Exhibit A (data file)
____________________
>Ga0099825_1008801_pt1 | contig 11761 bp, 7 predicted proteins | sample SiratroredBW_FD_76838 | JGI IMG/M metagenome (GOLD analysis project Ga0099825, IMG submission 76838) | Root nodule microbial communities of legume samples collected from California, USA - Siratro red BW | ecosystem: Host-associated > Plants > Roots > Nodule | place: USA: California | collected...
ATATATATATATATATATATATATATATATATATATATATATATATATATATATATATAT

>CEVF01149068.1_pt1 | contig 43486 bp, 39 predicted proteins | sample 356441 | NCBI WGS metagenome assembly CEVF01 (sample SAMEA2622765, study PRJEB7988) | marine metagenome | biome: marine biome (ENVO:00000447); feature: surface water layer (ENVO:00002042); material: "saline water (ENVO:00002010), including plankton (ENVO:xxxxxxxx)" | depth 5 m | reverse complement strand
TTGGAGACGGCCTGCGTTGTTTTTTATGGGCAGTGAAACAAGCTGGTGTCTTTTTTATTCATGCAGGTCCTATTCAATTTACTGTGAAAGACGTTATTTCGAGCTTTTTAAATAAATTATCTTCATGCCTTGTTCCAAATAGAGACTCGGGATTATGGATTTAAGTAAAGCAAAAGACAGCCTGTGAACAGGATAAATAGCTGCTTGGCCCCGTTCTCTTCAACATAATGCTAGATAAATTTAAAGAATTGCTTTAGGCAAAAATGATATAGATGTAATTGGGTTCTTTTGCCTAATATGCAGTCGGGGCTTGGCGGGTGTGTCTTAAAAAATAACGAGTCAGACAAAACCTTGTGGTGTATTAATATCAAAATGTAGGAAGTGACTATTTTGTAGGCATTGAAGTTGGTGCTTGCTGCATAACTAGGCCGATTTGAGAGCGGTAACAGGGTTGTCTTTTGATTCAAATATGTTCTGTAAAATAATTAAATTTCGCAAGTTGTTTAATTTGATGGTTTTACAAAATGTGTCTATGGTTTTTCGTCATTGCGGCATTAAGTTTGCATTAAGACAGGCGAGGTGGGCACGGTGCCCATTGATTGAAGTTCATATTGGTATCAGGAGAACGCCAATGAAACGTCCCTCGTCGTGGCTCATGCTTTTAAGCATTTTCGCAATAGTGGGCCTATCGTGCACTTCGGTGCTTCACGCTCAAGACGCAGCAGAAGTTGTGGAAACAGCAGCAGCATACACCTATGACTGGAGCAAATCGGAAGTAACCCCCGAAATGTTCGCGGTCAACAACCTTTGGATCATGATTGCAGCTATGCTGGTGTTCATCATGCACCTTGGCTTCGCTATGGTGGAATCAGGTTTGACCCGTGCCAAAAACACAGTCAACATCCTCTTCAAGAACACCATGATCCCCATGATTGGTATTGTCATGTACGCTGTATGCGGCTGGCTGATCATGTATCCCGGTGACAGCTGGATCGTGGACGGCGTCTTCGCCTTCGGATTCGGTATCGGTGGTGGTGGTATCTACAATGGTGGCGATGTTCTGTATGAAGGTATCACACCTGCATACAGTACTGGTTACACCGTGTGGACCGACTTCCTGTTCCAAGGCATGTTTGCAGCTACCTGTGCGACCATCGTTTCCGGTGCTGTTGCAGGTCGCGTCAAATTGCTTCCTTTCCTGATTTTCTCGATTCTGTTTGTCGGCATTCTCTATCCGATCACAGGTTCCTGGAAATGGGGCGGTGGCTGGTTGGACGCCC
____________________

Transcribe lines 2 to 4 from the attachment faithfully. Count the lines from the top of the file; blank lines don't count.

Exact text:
ATATATATATATATATATATATATATATATATATATATATATATATATATATATATATAT

>CEVF01149068.1_pt1 | contig 43486 bp, 39 predicted proteins | sample 356441 | NCBI WGS metagenome assembly CEVF01 (sample SAMEA2622765, study PRJEB7988) | marine metagenome | biome: marine biome (ENVO:00000447); feature: surface water layer (ENVO:00002042); material: "saline water (ENVO:00002010), including plankton (ENVO:xxxxxxxx)" | depth 5 m | reverse complement strand
TTGGAGACGGCCTGCGTTGTTTTTTATGGGCAGTGAAACAAGCTGGTGTCTTTTTTATTCATGCAGGTCCTATTCAATTTACTGTGAAAGACGTTATTTCGAGCTTTTTAAATAAATTATCTTCATGCCTTGTTCCAAATAGAGACTCGGGATTATGGATTTAAGTAAAGCAAAAGACAGCCTGTGAACAGGATAAATAGCTGCTTGGCCCCGTTCTCTTCAACATAATGCTAGATAAATTTAAAGAATTGCTTTAGGCAAAAATGATATAGATGTAATTGGGTTCTTTTGCCTAATATGCAGTCGGGGCTTGGCGGGTGTGTCTTAAAAAATAACGAGTCAGACAAAACCTTGTGGTGTATTAATATCAAAATGTAGGAAGTGACTATTTTGTAGGCATTGAAGTTGGTGCTTGCTGCATAACTAGGCCGATTTGAGAGCGGTAACAGGGTTGTCTTTTGATTCAAATATGTTCTGTAAAATAATTAAATTTCGCAAGTTGTTTAATTTGATGGTTTTACAAAATGTGTCTATGGTTTTTCGTCATTGCGGCATTAAGTTTGCATTAAGACAGGCGAGGTGGGCACGGTGCCCATTGATTGAAGTTCATATTGGTATCAGGAGAACGCCAATGAAACGTCCCTCGTCGTGGCTCATGCTTTTAAGCATTTTCGCAATAGTGGGCCTATCGTGCACTTCGGTGCTTCACGCTCAAGACGCAGCAGAAGTTGTGGAAACAGCAGCAGCATACACCTATGACTGGAGCAAATCGGAAGTAACCCCCGAAATGTTCGCGGTCAACAACCTTTGGATCATGATTGCAGCTATGCTGGTGTTCATCATGCACCTTGGCTTCGCTATGGTGGAATCAGGTTTGACCCGTGCCAAAAACACAGTCAACATCCTCTTCAAGAACACCATGATCCCCATGATTGGTATTGTCATGTACGCTGTATGCGGCTGGCTGATCATGTATCCCGGTGACAGCTGGATCGTGGACGGCGTCTTCGCCTTCGGATTCGGTATCGGTGGTGGTGGTATCTACAATGGTGGCGATGTTCTGTATGAAGGTATCACACCTGCATACAGTACTGGTTACACCGTGTGGACCGACTTCCTGTTCCAAGGCATGTTTGCAGCTACCTGTGCGACCATCGTTTCCGGTGCTGTTGCAGGTCGCGTCAAATTGCTTCCTTTCCTGATTTTCTCGATTCTGTTTGTCGGCATTCTCTATCCGATCACAGGTTCCTGGAAATGGGGCGGTGGCTGGTTGGACGCCC